Philadelphia Jewish Exponent: Preventing a New World Flood, Sustaining the Web of Life

Philadelphia Jewish Exponent, October 15, 2009

An old Southern black song cries out: "God gave Noah the rainbow sign; No more water, the fire next time." Long before that, the ancient rabbis spoke of a mabul eysh -- a "flood of fire." In their days, they were fantasies. But in our generation, the flood of fire has come upon us in the form of global scorching and the rising of the seas.

Noah & "Dominion" over the Earth

Ellen Bernstein

This coming Shabbat, October 24, 2009, hundreds of thousands of people in 158 countries around the globe will be participating in the International Day of Climate Action. They will try to convince world leaders to craft policies to help bring atmospheric concentrations of CO2 down to 350 parts per million—the figure that scientists say is the safe upper limit for CO2 in the atmosphere, the amount that will enable life to continue to thrive on the planet.

Seven reasons for optimism about the Senate climate bill

By David Roberts
Grist, 12 OCT 2009

Conventional wisdom says that the Kerry-Boxer clean energy bill faces a long uphill slog in the Senate against unlikely odds. BUT – in politics, small changes can build beneath the surface of the news cycle and emerge unexpectedly as a rapid shift. There are seven reasons for cautious optimism.

1. Key Republican support is already in place, as Sen. Lindsey Graham takes to The New York Times editorial page with John Kerry to offer full-throated support for passing clean energy legislation this year.

Brit Keshet v’ Tzit-tzit – A Covenantal Ceremony of the Rainbow & the Sacred Fringes

By Jeremy Parnes
[Parnes is a rabbinical student in the ALEPH smikha program. This liturgy/ commitment is a project as part pf the course on Eco-Judaism taught by Rabbi Arthur Waskow in 2009.]

The following is intended as an annual gathering and ceremony:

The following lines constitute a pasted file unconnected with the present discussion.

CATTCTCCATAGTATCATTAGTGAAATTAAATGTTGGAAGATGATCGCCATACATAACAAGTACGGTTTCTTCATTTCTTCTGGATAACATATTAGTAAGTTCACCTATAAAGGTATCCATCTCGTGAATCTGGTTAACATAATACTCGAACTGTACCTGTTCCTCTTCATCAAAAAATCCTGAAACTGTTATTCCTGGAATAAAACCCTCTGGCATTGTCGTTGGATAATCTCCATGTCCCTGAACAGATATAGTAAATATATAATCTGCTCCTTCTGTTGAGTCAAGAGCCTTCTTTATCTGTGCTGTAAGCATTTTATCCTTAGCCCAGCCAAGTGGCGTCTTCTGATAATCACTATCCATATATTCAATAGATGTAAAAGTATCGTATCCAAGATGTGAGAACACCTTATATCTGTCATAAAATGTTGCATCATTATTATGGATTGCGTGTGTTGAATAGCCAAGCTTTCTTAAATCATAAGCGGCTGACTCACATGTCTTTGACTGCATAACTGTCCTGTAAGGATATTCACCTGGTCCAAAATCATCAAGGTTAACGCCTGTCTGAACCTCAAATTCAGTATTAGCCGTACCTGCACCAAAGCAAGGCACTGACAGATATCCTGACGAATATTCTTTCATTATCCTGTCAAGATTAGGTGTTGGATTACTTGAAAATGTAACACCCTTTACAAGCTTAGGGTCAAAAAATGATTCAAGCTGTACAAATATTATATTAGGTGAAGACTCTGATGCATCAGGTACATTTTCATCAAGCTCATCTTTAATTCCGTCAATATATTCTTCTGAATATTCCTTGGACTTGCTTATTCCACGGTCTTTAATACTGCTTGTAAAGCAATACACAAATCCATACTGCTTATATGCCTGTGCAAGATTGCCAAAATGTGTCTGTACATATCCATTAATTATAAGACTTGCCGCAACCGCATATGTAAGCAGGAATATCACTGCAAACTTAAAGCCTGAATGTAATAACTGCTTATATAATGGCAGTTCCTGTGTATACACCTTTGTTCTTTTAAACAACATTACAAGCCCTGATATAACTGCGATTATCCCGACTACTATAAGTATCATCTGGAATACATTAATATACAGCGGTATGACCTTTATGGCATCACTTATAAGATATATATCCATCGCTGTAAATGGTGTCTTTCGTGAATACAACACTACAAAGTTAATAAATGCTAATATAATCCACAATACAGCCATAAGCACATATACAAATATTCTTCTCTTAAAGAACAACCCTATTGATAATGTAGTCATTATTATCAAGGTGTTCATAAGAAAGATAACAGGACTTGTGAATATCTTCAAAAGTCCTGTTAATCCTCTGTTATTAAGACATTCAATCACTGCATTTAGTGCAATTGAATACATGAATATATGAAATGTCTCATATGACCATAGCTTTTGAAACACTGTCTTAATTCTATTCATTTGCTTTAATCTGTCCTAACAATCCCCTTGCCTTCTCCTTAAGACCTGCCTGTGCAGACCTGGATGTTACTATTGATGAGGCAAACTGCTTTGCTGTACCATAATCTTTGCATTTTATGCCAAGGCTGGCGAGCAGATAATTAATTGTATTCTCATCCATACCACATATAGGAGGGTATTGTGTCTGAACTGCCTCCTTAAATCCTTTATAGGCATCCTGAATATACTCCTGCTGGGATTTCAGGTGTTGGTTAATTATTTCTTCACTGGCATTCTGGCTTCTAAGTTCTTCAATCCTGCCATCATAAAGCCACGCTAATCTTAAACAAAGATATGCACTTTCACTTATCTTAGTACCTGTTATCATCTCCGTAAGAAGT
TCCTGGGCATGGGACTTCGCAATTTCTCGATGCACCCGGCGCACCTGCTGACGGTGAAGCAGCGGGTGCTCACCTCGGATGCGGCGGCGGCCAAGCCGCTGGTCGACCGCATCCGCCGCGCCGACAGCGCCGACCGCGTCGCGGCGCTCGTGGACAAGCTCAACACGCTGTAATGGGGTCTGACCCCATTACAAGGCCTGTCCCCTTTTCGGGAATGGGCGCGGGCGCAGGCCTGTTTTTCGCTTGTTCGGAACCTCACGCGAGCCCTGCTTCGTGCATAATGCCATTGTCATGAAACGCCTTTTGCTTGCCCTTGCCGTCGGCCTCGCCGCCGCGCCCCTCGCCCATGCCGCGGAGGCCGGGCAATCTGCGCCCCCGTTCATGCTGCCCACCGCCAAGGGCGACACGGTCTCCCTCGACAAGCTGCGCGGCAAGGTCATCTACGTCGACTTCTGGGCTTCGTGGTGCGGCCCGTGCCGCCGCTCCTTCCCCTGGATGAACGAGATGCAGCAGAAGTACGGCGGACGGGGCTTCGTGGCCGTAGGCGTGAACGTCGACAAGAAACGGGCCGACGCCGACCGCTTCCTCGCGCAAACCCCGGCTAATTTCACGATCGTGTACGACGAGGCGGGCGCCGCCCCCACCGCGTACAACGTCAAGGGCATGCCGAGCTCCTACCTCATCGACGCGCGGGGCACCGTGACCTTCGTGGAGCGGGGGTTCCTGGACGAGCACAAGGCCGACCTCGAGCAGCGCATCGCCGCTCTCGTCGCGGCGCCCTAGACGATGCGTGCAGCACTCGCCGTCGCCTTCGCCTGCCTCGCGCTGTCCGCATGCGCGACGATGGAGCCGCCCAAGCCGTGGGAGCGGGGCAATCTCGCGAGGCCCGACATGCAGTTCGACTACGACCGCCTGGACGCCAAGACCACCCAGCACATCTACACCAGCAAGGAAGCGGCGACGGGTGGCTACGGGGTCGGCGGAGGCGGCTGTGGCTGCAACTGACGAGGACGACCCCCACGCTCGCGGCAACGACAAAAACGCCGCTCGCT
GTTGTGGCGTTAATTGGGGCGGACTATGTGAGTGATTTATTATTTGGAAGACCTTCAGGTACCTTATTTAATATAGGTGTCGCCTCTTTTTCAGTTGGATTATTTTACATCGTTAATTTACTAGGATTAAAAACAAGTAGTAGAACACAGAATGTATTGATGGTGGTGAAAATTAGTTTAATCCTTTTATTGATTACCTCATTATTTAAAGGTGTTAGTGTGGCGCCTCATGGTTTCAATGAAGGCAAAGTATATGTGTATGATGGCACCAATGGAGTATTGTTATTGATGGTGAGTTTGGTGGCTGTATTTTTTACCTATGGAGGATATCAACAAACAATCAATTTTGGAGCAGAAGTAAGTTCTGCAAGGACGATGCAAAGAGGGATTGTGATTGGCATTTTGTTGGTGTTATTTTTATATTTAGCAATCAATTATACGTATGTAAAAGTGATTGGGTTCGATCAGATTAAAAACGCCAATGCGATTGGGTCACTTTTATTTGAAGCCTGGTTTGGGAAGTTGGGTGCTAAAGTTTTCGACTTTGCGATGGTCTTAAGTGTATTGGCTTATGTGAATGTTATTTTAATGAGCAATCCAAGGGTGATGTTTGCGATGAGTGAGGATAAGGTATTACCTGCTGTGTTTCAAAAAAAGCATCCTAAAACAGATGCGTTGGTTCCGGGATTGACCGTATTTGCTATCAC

1. At Motzei Shabbat of Parshat Noach just before Havdalah and leading to a simple Havdalah service.
2. This to be followed by a workshop with the Kahal to make and dedicate a special rainbow Tzit-tzit to signify each attendees commitment to environmental wholeness and to tend the planet with due care.

For Shabbat Noach: A Prayer for Creation

Rabbi David Seidenberg has provided us with a prayer focused on global climate disruption (aka "global warming"), healing the skies, and the original blessing of creation. Rabbi Seidenberg writes, "The liturgy is partly based on P'ri Eitz Hadar (the first published Tu Bish'vat seder), and on the Sefardi liturgy for Sukkot. It can be used after Torah reading every Shabbat, alongside prayers for the government, Israel, peace (in many synagogues), and the congregation. It could also be used many other times, e.g. after the counting of the omer or on Lag B'Omer."

Actions on Shabbat Noah

Flood in the Arava desert in Israel

Dozens of communities in America and Israel have already committed to participating in Global Climate-Healing Shabbat (initiated by The Shalom Center) on Shabbat Noach, October 23-24, 2009. Congregations and communities from as far as Uruguay and Israel have told us that they plan to be part of this consciousness and activism-raising weekend.

Evanston IL Celebration of Creation & a Call for Climate Healing

A Message from Rabbi Brant Rosen on plans for Noah Shabbat in Evanston IL.

This fall, Shabbat Noach -- when Jews around the world read the Torah portion about the Flood, Noah, the Ark, and the Rainbow -- comes on October 23-24, the day when a number of experts on the global climate crisis have called for world-wide actions to protect our planet from climate disaster. The Shalom Center has called for a nation-wide “Global Climate Healing Shabbat” to acknowledge the severity of climate change and to call on international leaders at the December UN conference in Copenhagen to make the decisions necessary to greatly reduce threats to our climate.

The Return of Captain Noah

[By Rabbi Phyllis Berman & Rabbi Arthur Waskow from their book TALES OF TIKKUN: NEW JEWISH STORIES TO HEAL THE WOUNDED WORLD]

Scorching heat poured down outside the cave. The air wavered as it rose from baking rock. Within the cave, carved deep into the Ararat mountainside, all was as cool as it had been when Noah and Na’amah took apart the great Ark and packed it away, spar by spar and plank by plank.

The Voice filled the cave. “Sleepers, awake! Noah, Na’amah — I need you once again!”

From within the cave came groans and yawns and wails. What looked like blankets tossed into a heap began to stir. “Be quiet,” a voice muttered; “You promised us five thousand years of sleep.”


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